...the conviction that social development and social justice are indispensable for the achievement and maintenance of peace and security in our nations and among them. So, social development and social justice cannot be achieved if there is no peace and security or if all human rights and fundamental freedoms are not respected.
Source: UN Photo/Milton Grant
At the 24th special session of the United Nations General Assembly in June-July 2000, entitled, “World Summit for Social Development and beyond: achieving social development for all in a globalizing world", nations reaffirmed their international obligations, the Declaration of Copenhagen of 1995 and the principles of the United Nations, as well as the need for States to double their efforts in order to guarantee development in adequation with social justice.
On June 10, 2008, the International Labour Organization adopted the “ILO Declaration on Social Justice for a Fair Globalization,” built upon the previous principles and policies of the ILO which were articulated in the Philadelphia Declaration of 1944 and the Declaration on Fundamental Principles and Rights at Work of 1988. The declaration promotes the achievement of four objectives: employment, social protection, social dialogue, and fundamental principles and rights at work. With the adoption of this text, 187 member states reaffirmed their commitment toward achieving progress and social justice in the context of globalization.[ix]
It should be noted that these documents were drafted far before the onset of the global technological revolution and the reliance on the digital economy that has been brought about by COVID-19. The prevalence of technology requires new international agreements on how to address social justice in these spheres.
Geneva International Center for Justice (GICJ) believes that recognizing the importance of social justice to achieve human rights and fundamental freedoms for all is essential to guarantee fair and equal societies. The goal of the international day of social justice is to raise awareness for people and governments to fight together to achieve an equal, fair, and dignified life for all. This year’s theme specifically aims to foster dialogue with stakeholders, including member states and relevant UN institutions to overcome the digital divide and address inequalities within the digital economy that have been exposed by the COVID-19 pandemic. Despite current difficulties, GICJ believes that there is great potential for the digital economy to advance social justice and has provided some recommendations below that will promote this goal.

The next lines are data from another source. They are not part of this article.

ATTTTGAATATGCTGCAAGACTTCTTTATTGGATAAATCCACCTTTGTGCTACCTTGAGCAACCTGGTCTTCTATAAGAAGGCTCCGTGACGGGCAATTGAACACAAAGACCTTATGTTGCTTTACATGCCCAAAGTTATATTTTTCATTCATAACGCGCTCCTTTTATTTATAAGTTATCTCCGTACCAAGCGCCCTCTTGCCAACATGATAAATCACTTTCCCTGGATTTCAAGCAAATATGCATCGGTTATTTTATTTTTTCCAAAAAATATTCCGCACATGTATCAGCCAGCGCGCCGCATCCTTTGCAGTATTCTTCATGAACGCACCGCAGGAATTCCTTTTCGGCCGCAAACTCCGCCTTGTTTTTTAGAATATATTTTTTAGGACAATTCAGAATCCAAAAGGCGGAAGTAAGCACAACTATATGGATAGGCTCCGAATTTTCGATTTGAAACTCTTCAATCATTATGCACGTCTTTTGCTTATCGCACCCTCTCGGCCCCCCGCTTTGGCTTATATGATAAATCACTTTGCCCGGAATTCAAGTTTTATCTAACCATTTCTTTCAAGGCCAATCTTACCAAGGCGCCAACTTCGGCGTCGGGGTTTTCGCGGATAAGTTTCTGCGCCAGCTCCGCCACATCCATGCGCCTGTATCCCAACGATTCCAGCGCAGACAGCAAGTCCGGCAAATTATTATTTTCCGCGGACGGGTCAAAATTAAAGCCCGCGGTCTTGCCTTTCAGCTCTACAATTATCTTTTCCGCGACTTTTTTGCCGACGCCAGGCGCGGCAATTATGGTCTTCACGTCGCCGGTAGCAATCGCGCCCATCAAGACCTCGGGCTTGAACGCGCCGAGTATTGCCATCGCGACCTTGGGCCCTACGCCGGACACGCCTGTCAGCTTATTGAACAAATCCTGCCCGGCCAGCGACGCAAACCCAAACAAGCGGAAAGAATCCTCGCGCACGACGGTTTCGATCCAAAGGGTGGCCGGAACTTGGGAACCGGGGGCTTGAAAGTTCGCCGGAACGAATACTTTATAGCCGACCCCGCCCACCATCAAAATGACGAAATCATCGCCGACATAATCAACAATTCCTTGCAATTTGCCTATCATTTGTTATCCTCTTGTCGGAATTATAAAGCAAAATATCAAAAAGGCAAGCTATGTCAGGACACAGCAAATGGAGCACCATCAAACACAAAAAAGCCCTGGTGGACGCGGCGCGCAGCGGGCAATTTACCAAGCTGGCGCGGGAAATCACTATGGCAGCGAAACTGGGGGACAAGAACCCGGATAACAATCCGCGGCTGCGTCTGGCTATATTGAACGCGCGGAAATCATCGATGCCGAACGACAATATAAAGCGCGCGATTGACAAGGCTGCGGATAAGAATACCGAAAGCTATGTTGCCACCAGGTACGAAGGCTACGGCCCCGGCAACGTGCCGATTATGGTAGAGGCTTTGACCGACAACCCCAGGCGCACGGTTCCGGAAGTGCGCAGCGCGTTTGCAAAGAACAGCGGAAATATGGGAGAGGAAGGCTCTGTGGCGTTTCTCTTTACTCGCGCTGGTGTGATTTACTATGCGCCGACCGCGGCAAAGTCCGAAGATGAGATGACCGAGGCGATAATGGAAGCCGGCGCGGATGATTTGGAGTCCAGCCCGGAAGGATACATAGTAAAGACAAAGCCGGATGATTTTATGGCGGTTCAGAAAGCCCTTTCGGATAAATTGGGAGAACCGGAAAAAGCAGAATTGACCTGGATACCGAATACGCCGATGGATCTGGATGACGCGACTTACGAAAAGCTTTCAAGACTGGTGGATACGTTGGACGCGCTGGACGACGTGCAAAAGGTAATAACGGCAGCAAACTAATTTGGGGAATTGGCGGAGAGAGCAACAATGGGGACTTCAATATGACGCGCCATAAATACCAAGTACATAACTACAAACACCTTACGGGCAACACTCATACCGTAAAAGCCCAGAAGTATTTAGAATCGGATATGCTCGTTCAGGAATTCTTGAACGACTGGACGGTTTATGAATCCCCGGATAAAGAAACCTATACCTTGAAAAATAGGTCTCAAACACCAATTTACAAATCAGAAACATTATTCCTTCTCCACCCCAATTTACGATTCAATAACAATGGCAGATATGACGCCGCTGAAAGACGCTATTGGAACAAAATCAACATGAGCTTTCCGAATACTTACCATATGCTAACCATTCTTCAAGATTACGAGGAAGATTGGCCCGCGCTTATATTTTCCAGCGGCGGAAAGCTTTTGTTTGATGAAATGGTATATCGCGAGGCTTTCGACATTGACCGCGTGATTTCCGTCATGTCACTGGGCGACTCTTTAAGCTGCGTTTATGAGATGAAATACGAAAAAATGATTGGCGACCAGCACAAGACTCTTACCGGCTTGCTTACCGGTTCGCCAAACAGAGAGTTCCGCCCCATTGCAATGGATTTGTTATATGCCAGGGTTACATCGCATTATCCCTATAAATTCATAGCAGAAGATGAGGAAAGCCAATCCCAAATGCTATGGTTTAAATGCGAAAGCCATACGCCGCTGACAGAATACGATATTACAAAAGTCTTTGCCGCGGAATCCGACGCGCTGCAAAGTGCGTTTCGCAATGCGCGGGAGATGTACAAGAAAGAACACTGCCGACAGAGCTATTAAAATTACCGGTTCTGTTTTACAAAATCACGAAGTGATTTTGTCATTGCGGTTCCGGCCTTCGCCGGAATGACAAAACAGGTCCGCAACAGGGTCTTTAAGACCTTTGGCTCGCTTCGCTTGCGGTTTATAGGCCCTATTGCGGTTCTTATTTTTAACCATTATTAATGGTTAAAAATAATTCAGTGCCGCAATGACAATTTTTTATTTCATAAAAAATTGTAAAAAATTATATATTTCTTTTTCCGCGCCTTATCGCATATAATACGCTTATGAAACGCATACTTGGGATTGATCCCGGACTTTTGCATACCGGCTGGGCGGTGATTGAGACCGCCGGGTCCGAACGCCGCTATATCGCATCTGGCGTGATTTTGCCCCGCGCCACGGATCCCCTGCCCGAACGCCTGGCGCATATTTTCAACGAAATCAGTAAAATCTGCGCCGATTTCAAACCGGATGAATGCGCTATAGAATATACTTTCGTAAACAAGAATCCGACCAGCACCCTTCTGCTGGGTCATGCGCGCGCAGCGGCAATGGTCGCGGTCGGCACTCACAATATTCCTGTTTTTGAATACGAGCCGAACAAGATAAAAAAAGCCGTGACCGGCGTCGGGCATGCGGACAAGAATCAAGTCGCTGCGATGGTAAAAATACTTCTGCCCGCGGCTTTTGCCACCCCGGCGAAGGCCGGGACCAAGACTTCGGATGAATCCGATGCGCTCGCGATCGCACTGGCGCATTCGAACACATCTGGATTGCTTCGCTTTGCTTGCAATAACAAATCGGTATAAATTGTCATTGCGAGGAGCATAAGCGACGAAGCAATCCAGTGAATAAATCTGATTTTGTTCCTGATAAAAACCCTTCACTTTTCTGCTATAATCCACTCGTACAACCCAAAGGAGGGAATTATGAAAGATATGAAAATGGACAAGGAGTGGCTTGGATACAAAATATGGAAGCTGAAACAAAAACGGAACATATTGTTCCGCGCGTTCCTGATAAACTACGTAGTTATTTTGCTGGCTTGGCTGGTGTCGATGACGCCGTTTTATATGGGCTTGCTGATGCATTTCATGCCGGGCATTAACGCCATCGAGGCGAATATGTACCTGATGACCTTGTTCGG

- All States should take steps to Implement the eight action-areas articulated in the Secretary General’s “Roadmap for Digital Cooperation.”
- GICJ would like to specifically highlight the importance of achieving universal connectivity, to ensure that everyone has access to the digital economy.
- Continue dialogue between stakeholders at all levels with regards to efforts toward monitoring and regulating online work, so that it abides by international labour standards. This applies especially part-time and flexible contracts and novel location-based platforms which are not currently subject to the same regulations as traditional business.
- Ensure equality, especially in terms of salary and promotional opportunities, between those who choose to remain working from home and those who return to the office.